Their beautiful items make me long for an airy cottage surrounded by birch trees, but for the time being I’ll be trying to inject the look into my distinctly less whimsical east London abode, with their Large Jute Basket. These huge, hardwearing baskets are ethically sourced and made by Fair Trade co-operatives in Bangladesh, so you can assuage your conscience as well as your household clutter – perfect if you’re planning a spring clean this Bank Holiday. They would make chic storage for toys or linen, but I think they’d be perfect to store my ever-expanding collection of fashion and design magazines that I can’t bear to recycle.

Primrose & Plum make the everyday just that little bit more chic, as demonstrated by their charming Retro Glass Bottles. With cream ceramic stoppers, they are ideal for milk or juice, or dispose of the clutter of plastic bottles in the bathroom and decant bath salt or soak.

tea pot
Bone China Teapot, £40, from Primrose & Plum

Fresh in for spring, Primrose & Plum have a beautiful range of Lisa Stickley tableware, as well as a fabulous collection of soft throws, luxurious bedspreads and decorative cushions to brighten up even the saddest of bedrooms. If you’re planning a spot of Easter baking, have a look at their kitchen linens and kitchenware, like the beautiful Hammered Heart Cake Stand.

With so much choice these days, it is wonderful to see such carefully selected and highly appealing items gathered together in one place. Primrose & Plum will certainly be my first stop next time I’m searching for that perfect gift for a birthday or wedding!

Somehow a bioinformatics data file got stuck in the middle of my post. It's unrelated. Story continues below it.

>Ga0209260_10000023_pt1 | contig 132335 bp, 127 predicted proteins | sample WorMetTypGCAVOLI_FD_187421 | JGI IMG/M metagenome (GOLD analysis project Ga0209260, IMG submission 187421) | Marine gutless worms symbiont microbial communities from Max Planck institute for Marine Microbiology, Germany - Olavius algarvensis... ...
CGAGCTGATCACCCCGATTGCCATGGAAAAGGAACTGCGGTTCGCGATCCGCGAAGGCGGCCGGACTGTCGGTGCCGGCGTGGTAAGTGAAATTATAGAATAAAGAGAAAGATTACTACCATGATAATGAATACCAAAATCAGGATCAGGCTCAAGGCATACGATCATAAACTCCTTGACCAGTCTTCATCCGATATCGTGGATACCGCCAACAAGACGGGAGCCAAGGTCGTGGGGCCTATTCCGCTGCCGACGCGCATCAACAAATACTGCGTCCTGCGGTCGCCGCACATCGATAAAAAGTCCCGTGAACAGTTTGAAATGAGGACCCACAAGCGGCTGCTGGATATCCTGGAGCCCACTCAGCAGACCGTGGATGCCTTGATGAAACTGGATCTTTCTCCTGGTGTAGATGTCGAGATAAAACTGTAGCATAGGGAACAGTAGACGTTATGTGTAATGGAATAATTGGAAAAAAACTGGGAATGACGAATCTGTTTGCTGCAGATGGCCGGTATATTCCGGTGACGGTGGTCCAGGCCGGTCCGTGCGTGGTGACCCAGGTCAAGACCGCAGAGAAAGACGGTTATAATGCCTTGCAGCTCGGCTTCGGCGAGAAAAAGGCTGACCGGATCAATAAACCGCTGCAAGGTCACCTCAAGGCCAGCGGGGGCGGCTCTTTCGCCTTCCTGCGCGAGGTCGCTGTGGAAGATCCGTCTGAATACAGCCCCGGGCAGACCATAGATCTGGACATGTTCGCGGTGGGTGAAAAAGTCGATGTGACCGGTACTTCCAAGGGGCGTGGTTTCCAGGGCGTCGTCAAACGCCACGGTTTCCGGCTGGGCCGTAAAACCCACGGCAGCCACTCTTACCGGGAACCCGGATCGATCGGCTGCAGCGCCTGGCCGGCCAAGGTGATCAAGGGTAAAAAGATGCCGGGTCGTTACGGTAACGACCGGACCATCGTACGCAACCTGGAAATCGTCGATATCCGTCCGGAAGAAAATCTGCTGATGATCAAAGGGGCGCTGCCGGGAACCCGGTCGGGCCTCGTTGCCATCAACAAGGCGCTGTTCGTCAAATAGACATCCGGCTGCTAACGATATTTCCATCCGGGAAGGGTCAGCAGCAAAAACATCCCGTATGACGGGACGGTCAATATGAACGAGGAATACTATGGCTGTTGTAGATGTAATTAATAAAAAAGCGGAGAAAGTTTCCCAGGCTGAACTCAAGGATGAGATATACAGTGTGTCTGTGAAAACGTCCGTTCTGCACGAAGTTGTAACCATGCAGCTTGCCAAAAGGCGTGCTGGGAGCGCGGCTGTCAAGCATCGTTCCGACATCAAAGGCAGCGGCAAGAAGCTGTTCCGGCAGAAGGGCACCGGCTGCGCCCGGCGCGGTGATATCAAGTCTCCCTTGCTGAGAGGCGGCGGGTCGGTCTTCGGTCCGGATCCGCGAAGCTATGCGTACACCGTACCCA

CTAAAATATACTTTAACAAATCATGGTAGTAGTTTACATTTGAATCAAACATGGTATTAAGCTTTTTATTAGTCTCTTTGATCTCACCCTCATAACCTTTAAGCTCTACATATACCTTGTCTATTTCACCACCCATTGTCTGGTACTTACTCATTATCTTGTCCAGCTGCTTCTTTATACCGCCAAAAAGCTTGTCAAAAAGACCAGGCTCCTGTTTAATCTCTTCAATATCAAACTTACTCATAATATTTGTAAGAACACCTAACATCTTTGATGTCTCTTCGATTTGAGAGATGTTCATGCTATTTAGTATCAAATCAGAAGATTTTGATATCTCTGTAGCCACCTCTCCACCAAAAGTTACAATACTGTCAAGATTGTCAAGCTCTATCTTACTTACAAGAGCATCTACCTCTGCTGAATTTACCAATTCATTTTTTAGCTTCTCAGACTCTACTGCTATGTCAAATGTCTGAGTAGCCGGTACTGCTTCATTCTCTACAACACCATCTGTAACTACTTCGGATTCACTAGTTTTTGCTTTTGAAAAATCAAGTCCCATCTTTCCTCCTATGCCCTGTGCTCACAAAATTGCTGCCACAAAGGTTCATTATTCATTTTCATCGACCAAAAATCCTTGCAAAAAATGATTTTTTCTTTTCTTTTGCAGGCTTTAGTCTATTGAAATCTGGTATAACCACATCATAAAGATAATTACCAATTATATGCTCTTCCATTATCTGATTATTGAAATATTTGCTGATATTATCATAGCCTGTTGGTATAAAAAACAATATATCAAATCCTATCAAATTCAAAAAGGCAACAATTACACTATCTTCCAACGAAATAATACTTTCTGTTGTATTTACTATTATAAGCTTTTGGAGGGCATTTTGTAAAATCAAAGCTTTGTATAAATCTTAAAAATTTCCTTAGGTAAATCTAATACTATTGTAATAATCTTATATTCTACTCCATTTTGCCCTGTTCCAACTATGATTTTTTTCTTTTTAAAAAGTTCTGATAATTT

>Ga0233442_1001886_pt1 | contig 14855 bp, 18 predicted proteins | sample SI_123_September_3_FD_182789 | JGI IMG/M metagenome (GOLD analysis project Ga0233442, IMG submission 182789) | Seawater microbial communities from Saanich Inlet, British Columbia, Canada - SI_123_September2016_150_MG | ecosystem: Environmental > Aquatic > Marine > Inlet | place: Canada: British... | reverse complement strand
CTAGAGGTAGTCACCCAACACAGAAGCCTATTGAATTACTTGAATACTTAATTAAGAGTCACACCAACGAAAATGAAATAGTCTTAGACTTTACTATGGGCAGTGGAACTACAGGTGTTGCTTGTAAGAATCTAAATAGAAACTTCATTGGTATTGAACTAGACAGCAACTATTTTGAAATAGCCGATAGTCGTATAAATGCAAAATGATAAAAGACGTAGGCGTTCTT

Focus on Pattern: Spots

by Mica Kelly on April 26, 2011
bed linen
Blue Spot Organic Cotton Duvet Cover, £42, The Fine Cotton Company

Go dotty for spots in your home with our fabulous guide!

Spots are the perfect pattern for bringing a touch of playfulness and fun to your home. Cute polka dot crockery is great for adding some 1950’s kitsch to the kitchen, whilst vibrant spots in vivid colours are sure to brighten up any room in the home. We show you how to make this brilliant pattern work beautifully in your space.


A new set of bedding can instantly transform a bedroom, and is therefore an ideal place to start when considering introducing a new print to your home. This blue spot duvet cover from The Fine Cotton Company has a very subtle spot pattern that will look equally as gorgeous in a child’s nursery as it will in a teen bedroom; we’re sure the luxurious 200 thread count organic cotton will ensure that you sleep like a baby whatever your age!